Saturday, April 12, 2014

Check out the new film blog!

News, news, news! Remember the screenplay I've been working on for a while?
Well little by little progress has been inching along and we're getting closer to the reality of it become a real movie.
I've been working on a small production blog for it and you can follow all the events and happenings with the project at Go check it out right now!
If you live in north central FL, you'll definitely want to look into this. There are many roles we need filled and we'd love to have you join us!
Also - I'd be thrilled if you could spread the word for me about this. Thanks so much! Word of mouth is epic.
Hope everyone's having a blessed week!

Monday, April 7, 2014

"Luminary" by Krista McGee {book review}

| Music listened to while writing this post:
Falcons (Sidelmann Remix) - Sam Simmon
All For You - Haerts
Wings - Haerts
Houdini (RAC Remix) - Foster The People + RAC
Exit Calypsan - Falling Up
Into Darkness - Thomas Bergerson
Wings - Birdy
End of the World - Ingrid Michaelson
Overdose - Little Daylight |
Thalli thought escaping to the surface would mean freedom. But is she any less of an anomaly aboveground?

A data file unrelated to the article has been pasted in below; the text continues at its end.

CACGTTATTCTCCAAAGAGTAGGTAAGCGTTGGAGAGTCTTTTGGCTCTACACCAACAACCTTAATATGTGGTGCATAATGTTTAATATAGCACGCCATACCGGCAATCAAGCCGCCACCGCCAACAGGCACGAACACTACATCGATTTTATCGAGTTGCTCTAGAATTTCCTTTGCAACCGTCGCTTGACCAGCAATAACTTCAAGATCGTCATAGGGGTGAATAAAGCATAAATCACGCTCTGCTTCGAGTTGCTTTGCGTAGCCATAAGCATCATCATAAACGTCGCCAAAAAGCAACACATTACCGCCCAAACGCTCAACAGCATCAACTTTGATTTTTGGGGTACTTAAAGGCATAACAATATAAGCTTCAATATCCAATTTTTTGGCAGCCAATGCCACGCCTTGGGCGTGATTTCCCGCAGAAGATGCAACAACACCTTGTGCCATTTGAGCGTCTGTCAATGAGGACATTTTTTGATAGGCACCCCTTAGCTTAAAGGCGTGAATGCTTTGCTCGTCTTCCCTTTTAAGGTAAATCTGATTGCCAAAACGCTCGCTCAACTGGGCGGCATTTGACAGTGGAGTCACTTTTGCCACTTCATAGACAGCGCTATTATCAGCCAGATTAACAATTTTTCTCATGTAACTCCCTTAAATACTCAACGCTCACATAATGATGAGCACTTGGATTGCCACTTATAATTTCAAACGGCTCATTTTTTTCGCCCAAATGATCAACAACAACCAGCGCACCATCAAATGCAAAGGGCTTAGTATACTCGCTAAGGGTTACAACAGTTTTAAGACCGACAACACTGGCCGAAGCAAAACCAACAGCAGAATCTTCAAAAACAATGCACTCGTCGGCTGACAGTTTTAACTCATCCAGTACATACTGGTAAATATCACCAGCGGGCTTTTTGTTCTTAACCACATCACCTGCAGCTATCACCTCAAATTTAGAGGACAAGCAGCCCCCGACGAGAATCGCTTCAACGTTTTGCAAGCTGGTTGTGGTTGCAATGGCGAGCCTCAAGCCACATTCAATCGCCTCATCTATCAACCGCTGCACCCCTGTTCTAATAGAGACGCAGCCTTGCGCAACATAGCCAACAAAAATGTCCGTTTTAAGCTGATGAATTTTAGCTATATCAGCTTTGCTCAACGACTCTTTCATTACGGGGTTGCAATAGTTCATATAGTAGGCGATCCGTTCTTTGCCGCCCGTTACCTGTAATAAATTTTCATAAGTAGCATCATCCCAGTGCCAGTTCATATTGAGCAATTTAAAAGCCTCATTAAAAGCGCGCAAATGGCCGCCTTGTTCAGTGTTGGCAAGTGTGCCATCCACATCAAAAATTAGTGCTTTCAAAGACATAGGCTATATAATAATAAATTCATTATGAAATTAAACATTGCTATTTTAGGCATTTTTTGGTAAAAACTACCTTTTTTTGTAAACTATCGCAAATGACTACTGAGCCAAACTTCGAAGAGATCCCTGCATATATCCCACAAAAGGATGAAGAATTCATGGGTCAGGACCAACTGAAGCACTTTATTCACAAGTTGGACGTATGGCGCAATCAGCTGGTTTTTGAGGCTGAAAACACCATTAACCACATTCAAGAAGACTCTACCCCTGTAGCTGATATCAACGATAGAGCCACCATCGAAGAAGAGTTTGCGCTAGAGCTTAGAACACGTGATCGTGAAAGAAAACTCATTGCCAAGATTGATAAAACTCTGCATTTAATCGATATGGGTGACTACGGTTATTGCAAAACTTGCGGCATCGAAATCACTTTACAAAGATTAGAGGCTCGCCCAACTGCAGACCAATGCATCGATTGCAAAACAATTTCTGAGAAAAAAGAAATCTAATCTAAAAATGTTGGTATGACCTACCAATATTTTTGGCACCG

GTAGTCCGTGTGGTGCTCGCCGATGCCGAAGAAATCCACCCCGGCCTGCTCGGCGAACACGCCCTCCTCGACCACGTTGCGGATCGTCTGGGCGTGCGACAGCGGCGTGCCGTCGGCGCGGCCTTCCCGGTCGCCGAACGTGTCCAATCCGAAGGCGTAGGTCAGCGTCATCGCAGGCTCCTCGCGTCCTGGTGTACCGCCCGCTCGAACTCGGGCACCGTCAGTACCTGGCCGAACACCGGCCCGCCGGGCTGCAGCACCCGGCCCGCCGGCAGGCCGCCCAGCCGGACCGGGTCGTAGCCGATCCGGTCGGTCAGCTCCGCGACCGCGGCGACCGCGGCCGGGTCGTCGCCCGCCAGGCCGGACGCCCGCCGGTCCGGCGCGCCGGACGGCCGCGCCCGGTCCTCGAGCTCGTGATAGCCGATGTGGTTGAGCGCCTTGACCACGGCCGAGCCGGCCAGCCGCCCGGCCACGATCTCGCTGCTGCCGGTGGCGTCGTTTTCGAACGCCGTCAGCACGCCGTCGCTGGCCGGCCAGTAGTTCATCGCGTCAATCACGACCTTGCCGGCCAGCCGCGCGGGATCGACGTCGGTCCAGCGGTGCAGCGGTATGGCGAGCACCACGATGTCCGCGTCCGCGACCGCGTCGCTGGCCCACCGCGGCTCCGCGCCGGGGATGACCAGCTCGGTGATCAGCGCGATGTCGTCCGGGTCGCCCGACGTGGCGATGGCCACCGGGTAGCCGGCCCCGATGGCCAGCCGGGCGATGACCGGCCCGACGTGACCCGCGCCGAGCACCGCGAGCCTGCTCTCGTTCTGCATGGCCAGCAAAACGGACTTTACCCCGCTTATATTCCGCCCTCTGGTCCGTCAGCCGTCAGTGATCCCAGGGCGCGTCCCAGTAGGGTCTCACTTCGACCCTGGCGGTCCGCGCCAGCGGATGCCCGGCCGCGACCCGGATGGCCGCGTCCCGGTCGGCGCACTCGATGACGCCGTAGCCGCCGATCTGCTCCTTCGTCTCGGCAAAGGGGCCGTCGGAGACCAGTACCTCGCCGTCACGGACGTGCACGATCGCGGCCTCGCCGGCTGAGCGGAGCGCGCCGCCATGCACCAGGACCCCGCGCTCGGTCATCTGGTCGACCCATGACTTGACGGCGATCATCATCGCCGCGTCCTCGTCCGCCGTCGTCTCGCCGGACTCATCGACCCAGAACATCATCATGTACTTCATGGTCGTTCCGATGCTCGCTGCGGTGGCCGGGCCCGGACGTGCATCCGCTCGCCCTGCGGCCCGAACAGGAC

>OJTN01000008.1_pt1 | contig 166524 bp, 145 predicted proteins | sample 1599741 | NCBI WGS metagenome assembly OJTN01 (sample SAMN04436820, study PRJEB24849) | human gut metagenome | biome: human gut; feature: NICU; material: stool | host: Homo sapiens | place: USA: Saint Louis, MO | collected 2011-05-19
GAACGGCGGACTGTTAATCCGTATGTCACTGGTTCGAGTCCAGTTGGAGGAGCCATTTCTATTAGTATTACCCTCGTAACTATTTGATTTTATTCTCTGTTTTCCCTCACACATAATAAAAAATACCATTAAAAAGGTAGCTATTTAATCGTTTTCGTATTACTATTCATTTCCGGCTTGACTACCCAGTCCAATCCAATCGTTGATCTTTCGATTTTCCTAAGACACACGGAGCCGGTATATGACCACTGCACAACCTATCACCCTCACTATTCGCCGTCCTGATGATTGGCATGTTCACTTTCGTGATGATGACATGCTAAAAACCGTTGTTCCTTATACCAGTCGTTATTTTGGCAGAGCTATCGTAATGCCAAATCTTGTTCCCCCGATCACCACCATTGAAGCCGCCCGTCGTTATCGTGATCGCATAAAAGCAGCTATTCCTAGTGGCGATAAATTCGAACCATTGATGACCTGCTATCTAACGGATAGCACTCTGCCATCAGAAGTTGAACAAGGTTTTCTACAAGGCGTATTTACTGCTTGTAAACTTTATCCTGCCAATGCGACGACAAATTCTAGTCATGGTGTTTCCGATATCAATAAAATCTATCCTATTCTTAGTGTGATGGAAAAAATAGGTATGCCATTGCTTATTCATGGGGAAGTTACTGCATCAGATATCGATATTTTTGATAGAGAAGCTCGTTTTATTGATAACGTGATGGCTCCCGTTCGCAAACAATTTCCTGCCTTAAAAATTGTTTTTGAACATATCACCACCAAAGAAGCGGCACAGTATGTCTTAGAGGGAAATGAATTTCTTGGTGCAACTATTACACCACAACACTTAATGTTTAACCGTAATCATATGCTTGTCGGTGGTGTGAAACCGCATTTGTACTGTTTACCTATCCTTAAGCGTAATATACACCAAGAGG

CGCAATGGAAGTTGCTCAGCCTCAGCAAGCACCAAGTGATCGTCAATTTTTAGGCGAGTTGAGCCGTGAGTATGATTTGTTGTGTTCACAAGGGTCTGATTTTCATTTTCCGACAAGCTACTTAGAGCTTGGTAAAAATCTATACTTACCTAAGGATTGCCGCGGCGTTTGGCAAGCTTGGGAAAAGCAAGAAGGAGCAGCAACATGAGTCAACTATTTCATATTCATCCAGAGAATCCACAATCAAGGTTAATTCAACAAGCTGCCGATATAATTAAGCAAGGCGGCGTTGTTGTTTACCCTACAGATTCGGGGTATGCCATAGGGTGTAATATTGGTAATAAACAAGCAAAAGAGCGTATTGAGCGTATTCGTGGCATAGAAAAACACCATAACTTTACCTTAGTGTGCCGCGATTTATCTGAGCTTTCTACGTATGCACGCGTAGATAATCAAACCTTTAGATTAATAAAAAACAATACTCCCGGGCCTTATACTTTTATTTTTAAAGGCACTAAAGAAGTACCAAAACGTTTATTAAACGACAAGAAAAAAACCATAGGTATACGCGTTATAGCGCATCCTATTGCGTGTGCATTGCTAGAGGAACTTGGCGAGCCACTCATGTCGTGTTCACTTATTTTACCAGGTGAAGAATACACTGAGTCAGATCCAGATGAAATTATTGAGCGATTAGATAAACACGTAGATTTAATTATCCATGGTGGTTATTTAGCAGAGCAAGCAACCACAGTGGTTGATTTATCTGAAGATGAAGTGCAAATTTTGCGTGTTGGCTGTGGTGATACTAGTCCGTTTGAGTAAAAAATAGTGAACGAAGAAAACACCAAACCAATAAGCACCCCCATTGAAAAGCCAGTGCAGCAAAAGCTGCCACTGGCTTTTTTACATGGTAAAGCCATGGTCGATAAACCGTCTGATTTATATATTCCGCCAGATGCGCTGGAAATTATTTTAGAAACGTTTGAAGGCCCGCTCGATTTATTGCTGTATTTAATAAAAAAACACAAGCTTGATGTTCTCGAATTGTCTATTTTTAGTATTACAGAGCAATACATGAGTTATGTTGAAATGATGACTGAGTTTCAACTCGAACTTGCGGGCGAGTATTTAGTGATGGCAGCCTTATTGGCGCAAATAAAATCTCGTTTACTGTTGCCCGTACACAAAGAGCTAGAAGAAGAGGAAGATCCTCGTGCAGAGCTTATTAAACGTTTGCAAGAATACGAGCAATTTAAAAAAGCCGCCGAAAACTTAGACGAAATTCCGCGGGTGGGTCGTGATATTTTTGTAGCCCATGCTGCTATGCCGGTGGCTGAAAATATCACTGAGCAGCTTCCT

After escaping an underground annihilation chamber, Thalli, Berk, Rhen, and John find themselves fleeing across the former United States, aboveground for the first time. As the defectors cross the for gotten landscape, the three youths see things the y had only read about on screens: horses, rain, real books—and a colony of unsanctioned survivors living the ancient way in a town called New Hope.
When the citizens of New Hope reveal the truth of what happened years ago, Thalli is left unsettled and skeptical of everything she’s ever been told. Can she trust anything from the State, including her own feelings for Berk? When she volunteers for a peace mission to New Hope’s violent neighbor, Athens, her confusion mounts as the supposedly ruthless Prince Ale x turns out to be kind and charming. Although everyone in New Hope warned her not to, she can’t help but fall for him.
Meanwhile, John’s unwavering faith in the goodness of the Designer begins to make its mark on Thalli’s heart. But can Thalli really come to trust in a generous, protective Designer who rules over all things? Would that not be setting herself up for another betrayal?